How Jennifer Recreates Responsibly:
Jennifer says that no matter what the weather or conditions she always abides by the 7 Principles of Leave No Trace: Plan Ahead and Prepare, Travel and Camp on Durable Surfaces, Dispose of Waste Properly, Leave What You Find, Minimize Campfire Impacts, Respect Wildlife, and Be Considerate of Others. “You can find me on the trails with a bag to pick up litter, signing in at registers, carrying a first aid kit, and leashing my dog—all with a big smile on my face feeling lucky to be a part of the wildness,” she says.
Jennifer Ricupero is excited to join Friends of the Bridger-Teton because she has a love and respect for nature. “It comes from a childhood and adulthood of continuous wonder and education of the wilderness,” she says. “Being a part of the team at Friends of the Bridger-Teton means an opportunity to protect and promote sustainability of the flora and fauna of the National Forest for generations to come. I enjoy supporting the connection between the communities that visit the outdoors and those that inhabit it.”
Jennifer and her dog Otto, a 95-pound Labrador retriever, moved to Pinedale in January 2023 from New York’s Adirondack Mountains, where she grew up canoeing, fishing, hiking, and snowshoeing in the Adirondack Park. (At almost 6 million acres, this park is almost twice as big as the BTNF!) Founded in 1892 by the State of New York, Adirondack Park is the largest park in the contiguous United States; it covers one-fifth of New York State. “I took an active role in protecting the Park and educating its visitors and I hope to continue my love of nature here in Wyoming,” Jennifer says. “I always wanted to explore the West and its vast landscapes.”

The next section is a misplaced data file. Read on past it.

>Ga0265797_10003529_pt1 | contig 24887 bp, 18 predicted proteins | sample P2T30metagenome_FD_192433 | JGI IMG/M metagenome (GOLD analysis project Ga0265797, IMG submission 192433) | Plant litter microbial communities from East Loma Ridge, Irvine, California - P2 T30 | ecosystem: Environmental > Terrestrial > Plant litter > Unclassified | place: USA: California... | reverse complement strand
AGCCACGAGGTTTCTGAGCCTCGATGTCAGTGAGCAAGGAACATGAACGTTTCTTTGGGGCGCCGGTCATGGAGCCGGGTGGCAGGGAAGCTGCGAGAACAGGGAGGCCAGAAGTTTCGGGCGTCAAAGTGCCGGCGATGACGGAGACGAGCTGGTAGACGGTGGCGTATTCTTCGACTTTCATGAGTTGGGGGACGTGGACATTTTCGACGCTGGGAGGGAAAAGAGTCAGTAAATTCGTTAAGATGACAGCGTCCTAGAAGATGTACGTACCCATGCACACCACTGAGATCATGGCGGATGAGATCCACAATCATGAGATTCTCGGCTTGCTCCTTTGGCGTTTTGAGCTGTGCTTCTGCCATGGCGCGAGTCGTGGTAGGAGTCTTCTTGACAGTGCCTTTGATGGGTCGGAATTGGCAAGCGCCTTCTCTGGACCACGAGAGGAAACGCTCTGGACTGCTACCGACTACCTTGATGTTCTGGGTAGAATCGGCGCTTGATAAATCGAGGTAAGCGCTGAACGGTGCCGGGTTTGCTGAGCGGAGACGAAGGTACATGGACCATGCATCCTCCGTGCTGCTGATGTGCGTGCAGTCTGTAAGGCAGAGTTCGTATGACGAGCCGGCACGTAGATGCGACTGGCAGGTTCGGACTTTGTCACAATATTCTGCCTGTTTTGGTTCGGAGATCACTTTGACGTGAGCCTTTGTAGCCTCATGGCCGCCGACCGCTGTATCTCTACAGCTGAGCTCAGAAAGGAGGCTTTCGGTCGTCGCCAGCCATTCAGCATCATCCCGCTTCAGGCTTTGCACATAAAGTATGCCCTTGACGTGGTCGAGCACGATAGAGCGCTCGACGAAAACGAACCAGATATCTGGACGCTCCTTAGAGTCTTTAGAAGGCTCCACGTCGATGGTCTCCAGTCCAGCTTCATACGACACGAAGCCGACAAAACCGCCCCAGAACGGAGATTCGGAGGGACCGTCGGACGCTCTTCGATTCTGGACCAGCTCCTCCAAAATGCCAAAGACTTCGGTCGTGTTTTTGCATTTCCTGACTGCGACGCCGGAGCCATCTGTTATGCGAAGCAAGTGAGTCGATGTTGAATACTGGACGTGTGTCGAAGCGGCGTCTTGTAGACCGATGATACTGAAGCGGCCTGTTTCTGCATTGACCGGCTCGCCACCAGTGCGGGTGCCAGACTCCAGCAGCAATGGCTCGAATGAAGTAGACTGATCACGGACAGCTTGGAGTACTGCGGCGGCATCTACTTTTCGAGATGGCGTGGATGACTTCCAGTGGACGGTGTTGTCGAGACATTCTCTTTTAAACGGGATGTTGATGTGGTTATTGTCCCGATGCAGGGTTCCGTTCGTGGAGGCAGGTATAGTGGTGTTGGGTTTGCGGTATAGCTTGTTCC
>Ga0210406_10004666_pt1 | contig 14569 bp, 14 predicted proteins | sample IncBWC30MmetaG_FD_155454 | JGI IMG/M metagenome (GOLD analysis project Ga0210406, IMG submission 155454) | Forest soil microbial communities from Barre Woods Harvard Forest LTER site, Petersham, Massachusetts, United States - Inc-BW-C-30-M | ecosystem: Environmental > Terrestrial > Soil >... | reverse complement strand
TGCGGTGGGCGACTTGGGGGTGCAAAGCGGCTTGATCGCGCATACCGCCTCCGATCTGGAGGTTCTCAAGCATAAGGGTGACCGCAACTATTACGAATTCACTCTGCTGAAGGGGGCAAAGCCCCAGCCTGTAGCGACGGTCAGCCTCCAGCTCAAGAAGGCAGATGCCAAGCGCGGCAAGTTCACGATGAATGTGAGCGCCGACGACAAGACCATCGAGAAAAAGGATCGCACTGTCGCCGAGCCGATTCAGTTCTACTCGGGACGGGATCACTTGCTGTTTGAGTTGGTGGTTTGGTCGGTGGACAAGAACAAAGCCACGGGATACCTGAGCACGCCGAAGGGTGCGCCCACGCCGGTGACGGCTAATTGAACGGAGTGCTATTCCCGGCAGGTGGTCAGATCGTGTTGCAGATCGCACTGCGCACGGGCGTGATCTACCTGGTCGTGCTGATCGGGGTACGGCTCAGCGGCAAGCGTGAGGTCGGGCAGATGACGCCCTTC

Jennifer has Bachelor’s of Science degrees in Recreation and Leisure Management and in Business Management. She earned a Master’s degree in Recreation and Leisure Education from Boston University. Prior to moving to Pinedale, Jennifer was director at women’s retreat in Vermont, where she guided recreational activities, fitness, and nutrition. Later, in Florida’s Everglades and on the South Carolina Coast, Jennifer guided running, kayaking, and fishing trips. “I have guided many a city slicker in the ways of Leave No Trace Principles,” she says.
Public lands and nature are important to Jennifer because “I’ve always considered the mountains to be my sanctuary,” she says. “Nature has always been a place of healing for me. When I’m outside, I am the person who is stopping to look at mushrooms or wildlife tracks, and marveling at how lucky I am to be where I am. Everyone who visits or lives near the BTNF is so fortunate.”
Otto the Litter Retriever
Jennifer taught Otto, who is a Labrador RETRIEVER after all, to bring her litter. “When we were in South Carolina we’d go for runs on the beaches everyday,” Jennifer says. “Otto started getting interested in cans and bottles and I taught him to bring them to me. Every time he did, he’d get a treat.” He continues to find litter in Wyoming. On a hike in the early summer, Otto was off in the woods and Jennifer heard the crinkling of a plastic bottle. A minute later, he came running up to her with the bottle in his mouth. “People might say litter is a little thing, but, to me, it really does affect the feeling of solitude,” Jennifer says. “It’s hard to feel solitude if there is evidence of the impact of humans in the form of trash around.”